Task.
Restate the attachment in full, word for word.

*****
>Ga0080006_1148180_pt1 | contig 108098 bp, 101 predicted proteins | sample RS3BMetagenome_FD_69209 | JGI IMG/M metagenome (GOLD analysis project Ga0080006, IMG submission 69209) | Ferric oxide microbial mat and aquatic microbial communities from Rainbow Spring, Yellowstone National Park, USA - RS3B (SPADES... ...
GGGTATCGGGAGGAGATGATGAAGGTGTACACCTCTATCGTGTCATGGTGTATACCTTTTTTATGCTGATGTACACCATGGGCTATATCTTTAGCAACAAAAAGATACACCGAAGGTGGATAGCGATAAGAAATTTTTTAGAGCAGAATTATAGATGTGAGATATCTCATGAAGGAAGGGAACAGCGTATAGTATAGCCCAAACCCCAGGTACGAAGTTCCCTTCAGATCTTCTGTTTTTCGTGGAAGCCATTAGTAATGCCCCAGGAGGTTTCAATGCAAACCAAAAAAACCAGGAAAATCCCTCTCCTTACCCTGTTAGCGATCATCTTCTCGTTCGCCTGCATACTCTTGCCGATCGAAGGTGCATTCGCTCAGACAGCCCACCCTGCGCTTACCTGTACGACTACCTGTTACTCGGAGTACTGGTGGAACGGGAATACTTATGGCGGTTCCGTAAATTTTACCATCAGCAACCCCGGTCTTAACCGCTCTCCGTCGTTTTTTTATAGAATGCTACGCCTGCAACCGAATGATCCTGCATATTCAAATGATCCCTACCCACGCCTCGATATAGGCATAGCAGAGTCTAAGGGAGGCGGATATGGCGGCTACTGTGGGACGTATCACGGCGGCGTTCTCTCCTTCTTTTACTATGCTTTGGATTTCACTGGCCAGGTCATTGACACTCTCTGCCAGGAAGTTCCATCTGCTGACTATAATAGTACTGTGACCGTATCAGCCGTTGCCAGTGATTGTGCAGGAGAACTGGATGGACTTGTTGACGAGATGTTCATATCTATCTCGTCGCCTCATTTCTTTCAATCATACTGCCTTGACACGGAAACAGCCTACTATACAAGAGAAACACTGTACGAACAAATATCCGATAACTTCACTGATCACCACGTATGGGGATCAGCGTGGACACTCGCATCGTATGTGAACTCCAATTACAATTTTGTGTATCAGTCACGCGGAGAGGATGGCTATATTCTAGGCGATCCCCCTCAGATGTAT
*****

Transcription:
>Ga0080006_1148180_pt1 | contig 108098 bp, 101 predicted proteins | sample RS3BMetagenome_FD_69209 | JGI IMG/M metagenome (GOLD analysis project Ga0080006, IMG submission 69209) | Ferric oxide microbial mat and aquatic microbial communities from Rainbow Spring, Yellowstone National Park, USA - RS3B (SPADES... ...
GGGTATCGGGAGGAGATGATGAAGGTGTACACCTCTATCGTGTCATGGTGTATACCTTTTTTATGCTGATGTACACCATGGGCTATATCTTTAGCAACAAAAAGATACACCGAAGGTGGATAGCGATAAGAAATTTTTTAGAGCAGAATTATAGATGTGAGATATCTCATGAAGGAAGGGAACAGCGTATAGTATAGCCCAAACCCCAGGTACGAAGTTCCCTTCAGATCTTCTGTTTTTCGTGGAAGCCATTAGTAATGCCCCAGGAGGTTTCAATGCAAACCAAAAAAACCAGGAAAATCCCTCTCCTTACCCTGTTAGCGATCATCTTCTCGTTCGCCTGCATACTCTTGCCGATCGAAGGTGCATTCGCTCAGACAGCCCACCCTGCGCTTACCTGTACGACTACCTGTTACTCGGAGTACTGGTGGAACGGGAATACTTATGGCGGTTCCGTAAATTTTACCATCAGCAACCCCGGTCTTAACCGCTCTCCGTCGTTTTTTTATAGAATGCTACGCCTGCAACCGAATGATCCTGCATATTCAAATGATCCCTACCCACGCCTCGATATAGGCATAGCAGAGTCTAAGGGAGGCGGATATGGCGGCTACTGTGGGACGTATCACGGCGGCGTTCTCTCCTTCTTTTACTATGCTTTGGATTTCACTGGCCAGGTCATTGACACTCTCTGCCAGGAAGTTCCATCTGCTGACTATAATAGTACTGTGACCGTATCAGCCGTTGCCAGTGATTGTGCAGGAGAACTGGATGGACTTGTTGACGAGATGTTCATATCTATCTCGTCGCCTCATTTCTTTCAATCATACTGCCTTGACACGGAAACAGCCTACTATACAAGAGAAACACTGTACGAACAAATATCCGATAACTTCACTGATCACCACGTATGGGGATCAGCGTGGACACTCGCATCGTATGTGAACTCCAATTACAATTTTGTGTATCAGTCACGCGGAGAGGATGGCTATATTCTAGGCGATCCCCCTCAGATGTAT